....So companies like Facebook and Twitter rely on an army of workers employed to soak up the worst of humanity in order to protect the rest of us. And there are legions of them—a vast, invisible pool of human labor. Hemanshu Nigam, the former chief security officer of MySpace who now runs online safety consultancy SSP Blue, estimates that the number of content moderators scrubbing the world’s social media sites, mobile apps, and cloud storage services runs to “well over 100,000”—that is, about twice the total head count of Google and nearly 14 times that of Facebook.

Given that content moderators might very well comprise as much as half the total workforce for social media sites, it’s worth pondering just what the long-term psychological toll of this work can be.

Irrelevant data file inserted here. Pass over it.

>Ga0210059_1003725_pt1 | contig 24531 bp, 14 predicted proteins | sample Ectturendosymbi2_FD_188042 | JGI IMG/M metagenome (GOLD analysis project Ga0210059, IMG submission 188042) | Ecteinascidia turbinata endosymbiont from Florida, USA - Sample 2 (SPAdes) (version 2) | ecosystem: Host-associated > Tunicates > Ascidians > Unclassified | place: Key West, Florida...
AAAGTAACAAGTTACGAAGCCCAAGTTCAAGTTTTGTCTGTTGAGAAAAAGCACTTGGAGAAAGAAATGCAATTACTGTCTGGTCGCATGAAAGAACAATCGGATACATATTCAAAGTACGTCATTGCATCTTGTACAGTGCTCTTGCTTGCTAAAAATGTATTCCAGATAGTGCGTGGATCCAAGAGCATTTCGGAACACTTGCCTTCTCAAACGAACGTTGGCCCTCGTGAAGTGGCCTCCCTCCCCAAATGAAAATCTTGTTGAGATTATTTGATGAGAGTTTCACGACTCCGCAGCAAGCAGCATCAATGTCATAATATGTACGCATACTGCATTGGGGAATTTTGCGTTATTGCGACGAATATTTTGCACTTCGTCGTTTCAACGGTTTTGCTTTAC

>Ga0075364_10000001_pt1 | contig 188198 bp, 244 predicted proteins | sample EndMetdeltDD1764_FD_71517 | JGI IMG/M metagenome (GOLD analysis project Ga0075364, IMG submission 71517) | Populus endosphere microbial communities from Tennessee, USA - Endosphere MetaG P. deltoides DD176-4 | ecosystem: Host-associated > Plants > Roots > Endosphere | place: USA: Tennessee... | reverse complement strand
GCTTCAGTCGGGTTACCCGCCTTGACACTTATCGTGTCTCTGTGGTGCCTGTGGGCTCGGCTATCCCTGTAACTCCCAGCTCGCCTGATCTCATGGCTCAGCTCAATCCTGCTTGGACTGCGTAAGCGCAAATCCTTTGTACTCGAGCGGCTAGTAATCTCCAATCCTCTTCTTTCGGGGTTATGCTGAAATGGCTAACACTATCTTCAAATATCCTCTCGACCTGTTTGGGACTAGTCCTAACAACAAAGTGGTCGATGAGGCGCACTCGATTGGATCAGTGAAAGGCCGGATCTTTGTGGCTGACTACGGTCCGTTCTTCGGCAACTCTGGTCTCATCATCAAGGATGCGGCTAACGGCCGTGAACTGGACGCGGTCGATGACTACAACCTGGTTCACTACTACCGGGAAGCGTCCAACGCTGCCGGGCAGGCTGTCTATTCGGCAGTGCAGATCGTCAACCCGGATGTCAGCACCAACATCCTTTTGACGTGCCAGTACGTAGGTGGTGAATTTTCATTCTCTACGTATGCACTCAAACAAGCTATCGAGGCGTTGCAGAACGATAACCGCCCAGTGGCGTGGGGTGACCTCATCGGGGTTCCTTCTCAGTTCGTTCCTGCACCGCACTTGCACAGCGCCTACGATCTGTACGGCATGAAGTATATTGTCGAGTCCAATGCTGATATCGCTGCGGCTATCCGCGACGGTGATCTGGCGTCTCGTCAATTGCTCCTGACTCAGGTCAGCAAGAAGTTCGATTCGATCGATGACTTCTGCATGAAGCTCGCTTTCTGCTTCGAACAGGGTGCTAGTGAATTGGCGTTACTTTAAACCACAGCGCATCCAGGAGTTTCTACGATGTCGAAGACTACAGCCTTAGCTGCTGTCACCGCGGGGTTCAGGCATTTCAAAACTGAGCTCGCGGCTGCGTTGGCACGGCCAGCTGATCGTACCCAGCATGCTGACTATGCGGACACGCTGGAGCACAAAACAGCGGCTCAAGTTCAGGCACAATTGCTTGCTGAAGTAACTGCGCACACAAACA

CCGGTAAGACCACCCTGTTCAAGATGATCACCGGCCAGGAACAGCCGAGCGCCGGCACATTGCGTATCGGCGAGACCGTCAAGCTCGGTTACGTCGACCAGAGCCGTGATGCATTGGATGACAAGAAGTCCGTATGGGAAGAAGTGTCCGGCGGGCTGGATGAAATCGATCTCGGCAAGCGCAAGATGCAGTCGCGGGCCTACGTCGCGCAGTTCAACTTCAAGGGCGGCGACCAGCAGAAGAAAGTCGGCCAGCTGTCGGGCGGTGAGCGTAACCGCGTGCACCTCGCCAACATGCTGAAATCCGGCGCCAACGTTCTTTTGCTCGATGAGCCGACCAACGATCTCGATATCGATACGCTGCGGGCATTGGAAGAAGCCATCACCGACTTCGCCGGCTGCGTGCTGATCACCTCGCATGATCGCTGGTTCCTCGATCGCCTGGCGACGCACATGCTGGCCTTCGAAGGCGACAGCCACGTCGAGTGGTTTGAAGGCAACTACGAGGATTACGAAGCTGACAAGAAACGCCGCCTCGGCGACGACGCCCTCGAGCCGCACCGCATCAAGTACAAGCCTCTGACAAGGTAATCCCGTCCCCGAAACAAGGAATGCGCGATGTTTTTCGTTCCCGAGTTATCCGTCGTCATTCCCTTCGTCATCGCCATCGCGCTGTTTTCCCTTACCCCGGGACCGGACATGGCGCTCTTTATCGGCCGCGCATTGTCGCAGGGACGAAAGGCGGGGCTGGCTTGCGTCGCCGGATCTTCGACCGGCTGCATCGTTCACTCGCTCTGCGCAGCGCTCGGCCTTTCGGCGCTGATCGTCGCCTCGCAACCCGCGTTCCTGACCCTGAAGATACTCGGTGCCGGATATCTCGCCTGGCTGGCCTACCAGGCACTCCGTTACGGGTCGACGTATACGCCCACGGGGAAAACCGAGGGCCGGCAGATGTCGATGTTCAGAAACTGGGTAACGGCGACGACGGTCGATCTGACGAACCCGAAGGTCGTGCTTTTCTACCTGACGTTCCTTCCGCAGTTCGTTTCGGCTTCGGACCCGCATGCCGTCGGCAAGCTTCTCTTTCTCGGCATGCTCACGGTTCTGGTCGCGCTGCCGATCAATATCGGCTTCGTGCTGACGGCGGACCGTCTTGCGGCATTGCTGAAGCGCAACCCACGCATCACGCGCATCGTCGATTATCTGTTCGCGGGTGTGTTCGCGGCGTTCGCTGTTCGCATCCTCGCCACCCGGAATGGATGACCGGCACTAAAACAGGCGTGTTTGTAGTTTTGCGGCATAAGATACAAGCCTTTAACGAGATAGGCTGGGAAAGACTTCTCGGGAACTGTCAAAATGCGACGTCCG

We often hear about how the new app economy is largely a jobless economy, but thanks to the general scumminess of human beings maybe that's less true than we think. Cleaning up the internet for grandma is a grueling, never-ending job that, for now anyway, can only be done by other, less scummy, human beings. Lots of them.

It's true that the "basic moderation" jobs are largely overseas and don't pay much, but second-tier moderators are mostly US-based and are paid fairly well. As you'd expect, though, most don't last long. Burnout comes pretty quickly when you spend all day exposed to a nonstop stream of torture videos, hate speech, YouTube beheadings, and the entire remaining panoply of general human degradation. That's what the rest of Chen's story is about. It's a pretty interesting read.

Quick Treatment Update - And Thanks